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M&S shares up 20% in the past month

Marks & Spencer share price: the M&S logo hangs outside a shopfront.

Although the Marks & Spencer [MKS] share price has plunged by more than half this year, there are signs that it may be clawing its way back. After hitting a two-year low of 91.56p during intraday trading on 13 October, the shares soared 23% to close at 112.65p on Friday 4 November.

As the 138-year-old retailer gets ready to announce its half-year results on Wednesday, we explore whether the M&S stock price could be regaining its sparkle. 

Investor concerns may be priced in

This year’s share price tumble partly reflects investors’ fears for retailers amid the cost-of-living squeeze. The thinking goes that M&S may lose out to cheaper rivals as consumers look to save money on groceries. At the same time, consumers might delay purchases of clothes and homeware. However, according to our chief market analyst Michael Hewson, “there are indications that the bad news could be priced in”. 

Still, Hewson warns that upside potential may be limited. “The rebound from the October low appears to be a steady one, but there is some solid resistance at the 129.75p area that was formed by the 2021 lows,” he says. 

M&S share price, January 2022 - present​


Source: CMC Markets

Even if the stock were to break through that area of overhead resistance, it would still be down by half versus the 52-week high of 263p set on 10 January. “We then have the 200-day SMA [simple moving average] at around 145p which is also likely to be a solid area of resistance,” Hewson adds.  

M&S turnaround continues 

M&S remains in the midst of a massive transformation that began under former chief executive Steve Rowe, who was succeeded by Stuart Machin in May. 

In one of his final speeches as CEO, Rowe said that when he took control in 2016, he began “tackling the underlying issues that had eroded the strength of the business and building the foundations for future growth”. 

The strategy was multi-pronged. Rowe helped restore profit and strong cash flow by simplifying business structures, using more digital tools, and revamping the M&S clothing range. There has also been a focus on what the company calls store rotation, drawing inspiration from the way rival Next often changes its store locations. M&S has been getting rid of legacy stores in town centres, opening new branches in out-of-town sites, and placing greater focus on food sales.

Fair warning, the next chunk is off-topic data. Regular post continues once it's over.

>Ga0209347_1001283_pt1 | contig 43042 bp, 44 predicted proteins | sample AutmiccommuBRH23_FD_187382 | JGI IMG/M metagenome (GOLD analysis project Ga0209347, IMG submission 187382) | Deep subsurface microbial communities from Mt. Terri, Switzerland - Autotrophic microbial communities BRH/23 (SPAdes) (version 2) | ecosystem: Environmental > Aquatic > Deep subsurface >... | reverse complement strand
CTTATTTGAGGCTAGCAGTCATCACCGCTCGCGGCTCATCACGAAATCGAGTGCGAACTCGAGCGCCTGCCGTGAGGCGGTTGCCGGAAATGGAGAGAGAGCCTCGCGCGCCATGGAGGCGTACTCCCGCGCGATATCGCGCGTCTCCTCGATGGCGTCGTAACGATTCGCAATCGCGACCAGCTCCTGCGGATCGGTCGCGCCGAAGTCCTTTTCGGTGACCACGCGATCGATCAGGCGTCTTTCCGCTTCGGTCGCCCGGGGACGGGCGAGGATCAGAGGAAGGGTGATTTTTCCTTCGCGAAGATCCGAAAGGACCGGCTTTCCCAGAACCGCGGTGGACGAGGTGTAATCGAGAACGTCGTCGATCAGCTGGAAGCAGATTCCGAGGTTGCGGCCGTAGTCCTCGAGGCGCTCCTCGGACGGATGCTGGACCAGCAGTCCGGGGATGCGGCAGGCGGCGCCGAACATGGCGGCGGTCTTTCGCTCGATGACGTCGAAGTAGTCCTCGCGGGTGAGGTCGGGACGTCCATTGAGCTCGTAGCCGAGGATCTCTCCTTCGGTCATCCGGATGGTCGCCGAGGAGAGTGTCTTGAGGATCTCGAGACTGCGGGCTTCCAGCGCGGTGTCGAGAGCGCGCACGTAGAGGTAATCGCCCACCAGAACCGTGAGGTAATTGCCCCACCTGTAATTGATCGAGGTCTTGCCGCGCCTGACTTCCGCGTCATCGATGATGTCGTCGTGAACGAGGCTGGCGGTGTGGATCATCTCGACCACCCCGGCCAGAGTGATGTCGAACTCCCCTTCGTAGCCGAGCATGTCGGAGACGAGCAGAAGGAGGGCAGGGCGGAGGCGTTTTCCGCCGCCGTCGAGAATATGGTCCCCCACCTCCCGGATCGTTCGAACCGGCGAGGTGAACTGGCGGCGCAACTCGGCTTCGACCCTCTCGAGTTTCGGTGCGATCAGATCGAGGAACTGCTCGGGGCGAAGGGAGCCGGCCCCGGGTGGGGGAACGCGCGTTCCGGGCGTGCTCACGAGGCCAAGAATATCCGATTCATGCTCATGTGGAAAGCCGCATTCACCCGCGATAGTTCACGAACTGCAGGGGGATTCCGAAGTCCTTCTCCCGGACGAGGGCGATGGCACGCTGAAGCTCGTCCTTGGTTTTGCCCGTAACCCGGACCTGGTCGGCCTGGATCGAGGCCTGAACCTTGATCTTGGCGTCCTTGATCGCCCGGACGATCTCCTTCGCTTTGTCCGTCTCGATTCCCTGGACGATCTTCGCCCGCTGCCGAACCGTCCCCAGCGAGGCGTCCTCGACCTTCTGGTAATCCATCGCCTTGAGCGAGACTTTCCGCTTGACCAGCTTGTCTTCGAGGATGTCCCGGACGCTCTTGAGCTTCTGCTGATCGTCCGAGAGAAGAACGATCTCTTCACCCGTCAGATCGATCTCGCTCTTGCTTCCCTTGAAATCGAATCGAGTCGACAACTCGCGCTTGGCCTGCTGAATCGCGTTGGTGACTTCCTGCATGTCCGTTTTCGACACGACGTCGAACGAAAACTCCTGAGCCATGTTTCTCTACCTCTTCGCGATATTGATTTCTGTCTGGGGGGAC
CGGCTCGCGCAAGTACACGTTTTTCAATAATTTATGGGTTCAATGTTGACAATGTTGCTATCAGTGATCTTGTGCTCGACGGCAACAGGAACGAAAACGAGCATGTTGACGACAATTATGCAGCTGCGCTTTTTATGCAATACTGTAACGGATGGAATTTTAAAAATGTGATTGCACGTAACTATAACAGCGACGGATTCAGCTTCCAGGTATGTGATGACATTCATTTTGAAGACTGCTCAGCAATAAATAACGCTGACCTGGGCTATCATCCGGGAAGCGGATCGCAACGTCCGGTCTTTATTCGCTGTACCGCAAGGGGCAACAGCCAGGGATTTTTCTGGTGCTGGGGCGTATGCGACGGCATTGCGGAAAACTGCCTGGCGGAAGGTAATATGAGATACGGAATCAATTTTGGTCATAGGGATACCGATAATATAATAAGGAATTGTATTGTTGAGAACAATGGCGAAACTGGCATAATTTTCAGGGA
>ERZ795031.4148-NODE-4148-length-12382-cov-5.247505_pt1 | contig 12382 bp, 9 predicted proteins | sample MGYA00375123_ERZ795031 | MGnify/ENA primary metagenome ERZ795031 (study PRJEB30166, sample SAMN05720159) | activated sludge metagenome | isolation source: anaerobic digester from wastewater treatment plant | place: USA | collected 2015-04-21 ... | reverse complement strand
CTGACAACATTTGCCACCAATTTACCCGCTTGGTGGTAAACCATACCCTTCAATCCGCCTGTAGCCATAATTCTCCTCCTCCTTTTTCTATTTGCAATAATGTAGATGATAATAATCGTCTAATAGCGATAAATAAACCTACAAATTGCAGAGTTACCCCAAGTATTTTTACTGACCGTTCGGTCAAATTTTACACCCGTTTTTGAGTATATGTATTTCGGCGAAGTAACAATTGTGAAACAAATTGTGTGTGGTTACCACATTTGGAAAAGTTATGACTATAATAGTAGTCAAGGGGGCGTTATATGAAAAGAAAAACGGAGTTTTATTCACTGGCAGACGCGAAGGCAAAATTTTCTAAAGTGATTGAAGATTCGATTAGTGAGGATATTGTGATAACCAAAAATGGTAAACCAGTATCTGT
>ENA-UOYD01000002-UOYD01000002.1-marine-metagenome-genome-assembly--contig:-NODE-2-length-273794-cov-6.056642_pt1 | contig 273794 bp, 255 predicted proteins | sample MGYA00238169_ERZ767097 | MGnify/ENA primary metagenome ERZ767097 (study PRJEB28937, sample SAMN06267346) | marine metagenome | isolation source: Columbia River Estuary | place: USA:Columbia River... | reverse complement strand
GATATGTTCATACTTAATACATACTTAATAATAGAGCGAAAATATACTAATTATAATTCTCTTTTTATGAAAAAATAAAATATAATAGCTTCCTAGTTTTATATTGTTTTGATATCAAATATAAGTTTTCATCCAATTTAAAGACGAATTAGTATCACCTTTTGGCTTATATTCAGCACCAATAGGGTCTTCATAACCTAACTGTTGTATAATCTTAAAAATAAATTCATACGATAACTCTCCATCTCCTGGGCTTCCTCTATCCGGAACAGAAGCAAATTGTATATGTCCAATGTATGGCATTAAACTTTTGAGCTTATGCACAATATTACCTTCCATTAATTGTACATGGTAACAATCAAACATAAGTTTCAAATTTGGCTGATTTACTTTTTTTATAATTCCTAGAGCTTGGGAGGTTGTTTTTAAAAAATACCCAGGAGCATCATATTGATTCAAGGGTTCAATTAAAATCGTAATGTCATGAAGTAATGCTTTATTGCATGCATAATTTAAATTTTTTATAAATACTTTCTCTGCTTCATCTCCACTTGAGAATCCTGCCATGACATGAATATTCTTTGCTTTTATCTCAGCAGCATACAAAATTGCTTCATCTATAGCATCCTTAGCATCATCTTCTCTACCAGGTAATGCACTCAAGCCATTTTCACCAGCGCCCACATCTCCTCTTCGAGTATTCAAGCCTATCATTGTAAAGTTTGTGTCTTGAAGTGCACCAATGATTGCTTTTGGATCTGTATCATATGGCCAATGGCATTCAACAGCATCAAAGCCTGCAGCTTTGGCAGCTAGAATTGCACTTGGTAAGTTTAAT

The aim is to have fewer but better full-line stores – those that sell clothing, homeware and food. In an investor presentation last month, Machin said that he wants to reduce the number of full-line stores from 247 branches to just 180 within the next three to five years. Machin explained that new, modern stores in towns such as Llandudno have delivered a significant rise in sales, outperforming the old town-centre stores that they replaced. Alongside closing 67 – or one in four – stores over the next few years, M&S also plans to open 104 new Simply Food stores. 

M&S, which makes more money from food than it does from clothing, wants to become a destination for large weekly shops rather than a place to top up on bits. The company’s partnership with Ocado has helped increase food sales and enabled M&S to tap in to the growth of online grocery shopping. Meanwhile, a deal with Costa stores to stock M&S food has created another route to market. In more recent news, the acquisition in July of Gist, M&S Food’s main logistics provider, should help M&S manage its supply chains and control costs more efficiently. 

Mixed views among analysts 

While the company insists that its store modernisation plans are paying off, the total cost is expected to come in at a hefty £1bn. Add in concerns over shoppers tightening their purse strings, and analysts are understandably cautious on M&S shares. 

Of 23 analysts polled by the Financial Times in November, five analysts rated the shares a ‘buy’, three thought they would ‘outperform’, 12 rated them a ‘hold’ and three expected them to ‘underperform’. There were no ‘sell’ ratings. Among the 19 analysts offering a 12-month price target for M&S, the median estimate was 125p, representing an 11% increase on Friday’s closing price of 112.65p. 

Despite the headwinds facing retailers at the moment, M&S’ transformation plans may give shareholders hope for the future. If the company can weather the current storm, it could be well placed to prosper in the long term. Investor focus is therefore likely to be on the near- and long-term outlook when M&S reports its half-year results at 7am on Wednesday 9 November.

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Disclaimer: CMC Markets is an execution-only service provider. The material (whether or not it states any opinions) is for general information purposes only, and does not take into account your personal circumstances or objectives. Nothing in this material is (or should be considered to be) financial, investment or other advice on which reliance should be placed. No opinion given in the material constitutes a recommendation by CMC Markets or the author that any particular investment, security, transaction or investment strategy is suitable for any specific person. The material has not been prepared in accordance with legal requirements designed to promote the independence of investment research. Although we are not specifically prevented from dealing before providing this material, we do not seek to take advantage of the material prior to its dissemination.

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